By Kevin Williams
I was recently visiting a friend’s house and was asked to shed my shoes at the door. For a moment, my heart pounded. “What socks did I throw on this morning?” Last thing I wanted was to have a couple of ratty or, worse, mismatched socks showing. Fortunately, my socks were basically fine…white, clean, no holes, although had I known ahead of time that I’d be shedding my shoes I might have worn nicer ones (lesson: always check your socks). There are some homes I go to where I know ahead of time that the shoe police will be out in force, so I plan for the nicest socks I can. The topic of shoes in the house is actually a very divisive issue as an online search will show.
Some cultures despise shoes and, in fact, in the Middle East at the height of the Iran hostage drama in the late 70s angry protesters stood on shore and waved their shoes at passing US Navy ships in a show of contempt. In the Middle East, shoes are viewed as very dirty and to show the soles is an insult.
But, closer to home, shoes have their own issues. For the Amish, going barefoot indoors and out is a cherished part of life in the summer. And during the winter I’d say, from my experience, most Amish leave their shoes at the door and opt for thick socks inside. It’s simply too cold in most Amish homes to be comfortable barefoot. The issue among the Amish is practicality largely. There is a lot of coming and going, tromping through muddy barns and yards as they tend to livestock and outdoor chores. Tracking in a bunch of mud is simply going to make more work later, so leaving shoes in a designated “mud room” or by a door makes the most sense. Another variable in Amish homes is that the vast, vast majority of them don’t have indoor carpeting so if someone does track mud into the house, the broom simply comes out and sweeps it away.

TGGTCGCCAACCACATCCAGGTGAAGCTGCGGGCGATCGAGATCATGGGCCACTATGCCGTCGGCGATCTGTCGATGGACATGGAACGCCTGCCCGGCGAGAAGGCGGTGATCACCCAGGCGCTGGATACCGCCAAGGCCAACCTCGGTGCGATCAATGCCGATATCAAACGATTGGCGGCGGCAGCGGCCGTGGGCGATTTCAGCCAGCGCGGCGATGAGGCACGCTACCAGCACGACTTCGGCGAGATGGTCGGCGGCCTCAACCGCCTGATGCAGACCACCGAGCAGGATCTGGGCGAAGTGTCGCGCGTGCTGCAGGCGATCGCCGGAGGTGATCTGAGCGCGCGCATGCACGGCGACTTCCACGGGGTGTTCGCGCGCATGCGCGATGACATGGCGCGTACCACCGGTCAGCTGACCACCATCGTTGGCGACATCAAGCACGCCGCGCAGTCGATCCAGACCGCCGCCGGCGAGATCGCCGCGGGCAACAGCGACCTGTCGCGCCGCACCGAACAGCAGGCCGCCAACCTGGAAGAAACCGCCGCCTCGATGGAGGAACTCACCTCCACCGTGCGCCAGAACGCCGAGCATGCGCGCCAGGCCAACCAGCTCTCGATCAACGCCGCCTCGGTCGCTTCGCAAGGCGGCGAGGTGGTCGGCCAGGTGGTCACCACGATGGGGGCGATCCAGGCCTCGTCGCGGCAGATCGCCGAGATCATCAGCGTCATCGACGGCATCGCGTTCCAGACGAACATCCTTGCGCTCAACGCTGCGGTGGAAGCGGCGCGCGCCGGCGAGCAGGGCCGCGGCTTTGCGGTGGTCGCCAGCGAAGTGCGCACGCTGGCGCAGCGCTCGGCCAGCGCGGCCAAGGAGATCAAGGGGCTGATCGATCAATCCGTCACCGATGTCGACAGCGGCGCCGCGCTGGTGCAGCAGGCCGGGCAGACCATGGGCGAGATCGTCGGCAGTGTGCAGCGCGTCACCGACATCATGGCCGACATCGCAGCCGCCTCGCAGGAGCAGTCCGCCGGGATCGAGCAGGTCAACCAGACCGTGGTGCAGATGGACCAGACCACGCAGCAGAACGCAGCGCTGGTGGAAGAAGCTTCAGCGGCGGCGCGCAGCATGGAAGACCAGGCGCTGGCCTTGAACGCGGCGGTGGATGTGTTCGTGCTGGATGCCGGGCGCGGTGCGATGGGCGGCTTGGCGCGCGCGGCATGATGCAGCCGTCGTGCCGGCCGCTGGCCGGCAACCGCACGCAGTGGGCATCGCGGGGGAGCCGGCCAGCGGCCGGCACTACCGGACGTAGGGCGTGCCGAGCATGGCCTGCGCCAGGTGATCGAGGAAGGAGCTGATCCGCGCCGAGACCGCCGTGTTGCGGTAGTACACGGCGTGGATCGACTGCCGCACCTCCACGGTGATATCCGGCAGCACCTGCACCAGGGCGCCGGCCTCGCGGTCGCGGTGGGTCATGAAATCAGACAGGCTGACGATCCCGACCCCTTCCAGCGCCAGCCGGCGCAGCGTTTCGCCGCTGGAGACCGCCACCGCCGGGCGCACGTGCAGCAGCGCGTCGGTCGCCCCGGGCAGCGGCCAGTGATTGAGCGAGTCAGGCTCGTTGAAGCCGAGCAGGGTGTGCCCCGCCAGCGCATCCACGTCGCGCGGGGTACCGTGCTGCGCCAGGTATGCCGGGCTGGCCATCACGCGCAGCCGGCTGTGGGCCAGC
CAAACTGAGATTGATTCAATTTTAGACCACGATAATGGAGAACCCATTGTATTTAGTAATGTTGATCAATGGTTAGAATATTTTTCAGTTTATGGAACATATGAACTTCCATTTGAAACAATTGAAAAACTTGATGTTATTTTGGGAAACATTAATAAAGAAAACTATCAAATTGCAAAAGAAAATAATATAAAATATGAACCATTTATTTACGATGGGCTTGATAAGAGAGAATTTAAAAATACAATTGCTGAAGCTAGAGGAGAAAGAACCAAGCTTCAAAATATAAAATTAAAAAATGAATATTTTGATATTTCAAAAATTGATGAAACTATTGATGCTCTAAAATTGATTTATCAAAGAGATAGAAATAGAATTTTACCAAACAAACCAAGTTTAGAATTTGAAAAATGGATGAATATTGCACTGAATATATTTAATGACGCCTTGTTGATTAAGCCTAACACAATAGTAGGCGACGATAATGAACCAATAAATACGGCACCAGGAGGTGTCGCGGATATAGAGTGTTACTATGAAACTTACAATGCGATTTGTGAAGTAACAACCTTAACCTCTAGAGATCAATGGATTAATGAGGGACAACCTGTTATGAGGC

For the pro-shoe crowd, there’s comfort, stability, and durability in keeping the soles on. For the anti-shoes in the house crowd there are reasons like you’re walking through public restrooms, dirt-filled city streets and God-knows what else and tracking it into your house and I can’t find fault with that logic. But I don’t particularly like walking around barefoot, especially during winter, so socks become a very important tool in keeping a house shoe-free for me.
But what about guests? That seems to be a trickier issue. Do you make them remove their shoes before they enter your house? Simply encourage them to? There are actually devices that use UV light to sterilize shoes, I guess that would be a good compromise for people who don’t want to take their shoes off and homeowners who don’t want shoes in their house.
Meanwhile, it is Dec 21, the shortest day of the year. Days get longer now and spring will soon beckon, and Amish outdoor enthusiasts will be waiting to kick off their shoes!